I just returned from three days at the 2014 International CES in Las Vegas. While the annual gadget confab is the largest tech trade show in the world, gifting us with everything from 100-inch TVs to enormous speakers to the weird and wonderful world of 3D printing, one thing that kept popping up over and over again was entertainment, and more specifically the intersection of gadgets and Hollywood.
Here were some of the highlights of the big event:
- Ultra HD Streaming! The next generation of high-definition TV, known interchangeably as “Ultra HD” (the official term) and “4K” (the one Sony and a few other companies retain) first surfaced at last year’s CES, but broke through in a big way at this year’s event. Every major TV manufacturer, and even some minor ones, unveiled Ultra HD sets, with Samsung drawing headlines for its 100-inch, curved model (and, uh, for other reasons.)
But for as long as 4K has been around, one question surrounding it has been, “where will the content come from?” At CES, we got an answer: Netflix. The streaming media power announced several content deals at the show, with CEO Reed Hastings appearing on stage at the press conferences of both LG and Sony on Monday to assure 4K TV owners that they’ll be able to watch Kevin Spacey scheme in 4K on the new season of House of Cards, a show that was shot with 4K cameras.
Amazon, despite not exhibiting, came through with some content deals of its own. The company, which announced last month that it is shooting all of its original series in 4K, announced during CES that it’s partnered with Warner Brothers, Fox and Lionsgate to make 4K content available to Amazon customers.
Meanwhile, while it’s not clear when cable and satellite companies will begin broadcasting in 4K the way they do in HD now, but Comcast did announce that it Xfinity customers with Ultra HD TVs will be able to watch 4K content through an app later this year.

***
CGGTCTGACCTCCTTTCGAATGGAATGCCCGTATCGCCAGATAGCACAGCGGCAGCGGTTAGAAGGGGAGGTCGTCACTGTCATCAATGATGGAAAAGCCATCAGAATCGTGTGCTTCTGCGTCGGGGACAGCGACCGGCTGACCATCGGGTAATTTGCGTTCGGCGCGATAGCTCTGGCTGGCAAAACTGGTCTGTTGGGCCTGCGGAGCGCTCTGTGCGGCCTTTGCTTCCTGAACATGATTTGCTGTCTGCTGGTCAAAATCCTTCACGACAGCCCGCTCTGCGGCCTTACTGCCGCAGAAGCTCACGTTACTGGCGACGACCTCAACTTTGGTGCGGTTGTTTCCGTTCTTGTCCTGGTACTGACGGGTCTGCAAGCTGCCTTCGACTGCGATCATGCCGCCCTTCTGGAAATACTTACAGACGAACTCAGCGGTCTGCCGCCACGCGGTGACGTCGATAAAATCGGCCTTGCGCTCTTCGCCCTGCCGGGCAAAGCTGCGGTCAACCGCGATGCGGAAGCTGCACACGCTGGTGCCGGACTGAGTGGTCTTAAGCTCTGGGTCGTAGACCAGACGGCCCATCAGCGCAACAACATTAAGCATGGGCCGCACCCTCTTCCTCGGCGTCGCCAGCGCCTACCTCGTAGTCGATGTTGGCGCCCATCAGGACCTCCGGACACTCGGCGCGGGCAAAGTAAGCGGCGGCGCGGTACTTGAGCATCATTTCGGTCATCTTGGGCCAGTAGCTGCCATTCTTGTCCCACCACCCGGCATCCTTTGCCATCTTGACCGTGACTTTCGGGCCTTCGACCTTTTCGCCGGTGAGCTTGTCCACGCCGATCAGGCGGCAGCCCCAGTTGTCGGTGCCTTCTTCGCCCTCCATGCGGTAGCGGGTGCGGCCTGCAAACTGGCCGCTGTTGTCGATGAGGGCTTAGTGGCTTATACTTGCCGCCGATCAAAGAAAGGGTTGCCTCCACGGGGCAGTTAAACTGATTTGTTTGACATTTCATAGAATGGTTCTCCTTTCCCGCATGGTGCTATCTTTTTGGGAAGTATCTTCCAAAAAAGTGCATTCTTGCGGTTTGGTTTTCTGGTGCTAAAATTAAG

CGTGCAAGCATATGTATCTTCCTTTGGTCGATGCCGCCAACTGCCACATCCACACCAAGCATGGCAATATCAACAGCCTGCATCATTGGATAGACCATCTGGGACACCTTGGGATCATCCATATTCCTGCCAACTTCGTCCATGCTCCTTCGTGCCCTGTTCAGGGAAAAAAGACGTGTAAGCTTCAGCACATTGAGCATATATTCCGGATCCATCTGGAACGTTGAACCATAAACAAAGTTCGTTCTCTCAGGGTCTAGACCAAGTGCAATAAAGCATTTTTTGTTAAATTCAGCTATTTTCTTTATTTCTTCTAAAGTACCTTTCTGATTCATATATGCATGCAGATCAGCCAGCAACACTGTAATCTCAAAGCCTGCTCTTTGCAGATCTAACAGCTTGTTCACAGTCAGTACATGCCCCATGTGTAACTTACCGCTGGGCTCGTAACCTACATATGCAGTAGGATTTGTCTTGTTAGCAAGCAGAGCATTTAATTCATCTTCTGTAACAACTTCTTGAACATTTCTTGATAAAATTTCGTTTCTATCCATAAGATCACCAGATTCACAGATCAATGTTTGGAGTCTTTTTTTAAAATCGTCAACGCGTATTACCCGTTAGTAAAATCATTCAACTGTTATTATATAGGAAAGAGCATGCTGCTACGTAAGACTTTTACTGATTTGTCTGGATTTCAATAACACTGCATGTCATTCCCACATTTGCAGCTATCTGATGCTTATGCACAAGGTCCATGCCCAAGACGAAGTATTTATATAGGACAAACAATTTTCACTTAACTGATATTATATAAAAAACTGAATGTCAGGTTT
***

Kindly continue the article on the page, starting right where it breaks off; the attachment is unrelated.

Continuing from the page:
- No more 3D! ESPN has not yet hopped aboard the 4K train, perhaps learning the lesson of the expensive failure of ESPN 3D. ESPN had hosted a 3D screening of the BCS Championship Game in the Las Vegas Hotel’s theater the previous two years, but this year college football fans seeking to catch Florida State’s thrilling victory over Auburn were acquired to find their own venue.
Indeed, aside from a large floor demo by LG, references to “3D TV” were all but absent from the show, with Vizio even announcing that they’re officially out of the 3D game. However, you can expect some big attempt at massive glasses-free 3D adoption to hit CES, likely in 4 or 5 years.
- The Living Room! In case you weren’t impressed enough with Dish’s DVR offerings, the company announced as upgrade to its set-top boxes, known as “Super Joey,” which can record up to eight shows at once. A wireless version was announced as well.
There was also much more streaming than you’ve ever imagined before. Whether through Bluetooth, Wifi or Airplay, going to get easier, and cheaper.
- Celebrity cameos! And I’m not only referring to a certain stage fright-stricken “Transformers” director. The big exhibitors at CES fell all over themselves to welcome big stars to their keynotes, press conferences and booth presentations.
Vince Gilligan, creator of Breaking Bad, popped up at Sony’s keynote. Intel featured DreamWorks cofounder Jeffrey Katzenberg for a long stretch. Monster, as usual, had a large contingent, including Swizz Beatz, Nick Cannon, Meek Mill, and Shaquille O’Neal, who I passed in the hall at the Convention Center on Tuesday. When I later met my friend Mike, who stands 6’7,” for a drink, I had to admit that he wasn’t the tallest person I’d met that day. 50 Cent, as usual, was all over the place, as one of many rap stars pushing a headphone brand.
Speaking of music, there were also lots of bands of the past who performed at private parties, including Fleetwood Mac, Lynyrd Skynyrd and many more. And of course, the many sons and other relatives of Bob Marley who operate the House of Marley brand made their annual CES appearance as well.
Yahoo CEO Marissa Mayer’s presentation Tuesday included visits from new company hires Katie Couric and David Pogue, the latter of whom delivered possibly the smarmiest presentation in CES history. I always enjoyed Pogue’s work at the New York Times, but his spiel, between its lame jokes, feeble cheap shots at other tech sites and super-topical reference to the “Jesusland” map from 2004, ensured that I won’t be a regular visitor to his new Yahoo Tech site.
That keynote also featured a visit from Saturday Night Live‘s Cecily Strong and Kenan Thompson, featuring more mediocre jokes about the tech world. After an hour of that, John Legend at the piano for three songs represented a welcome respite.
And of course, there was Doc and the DeLorean.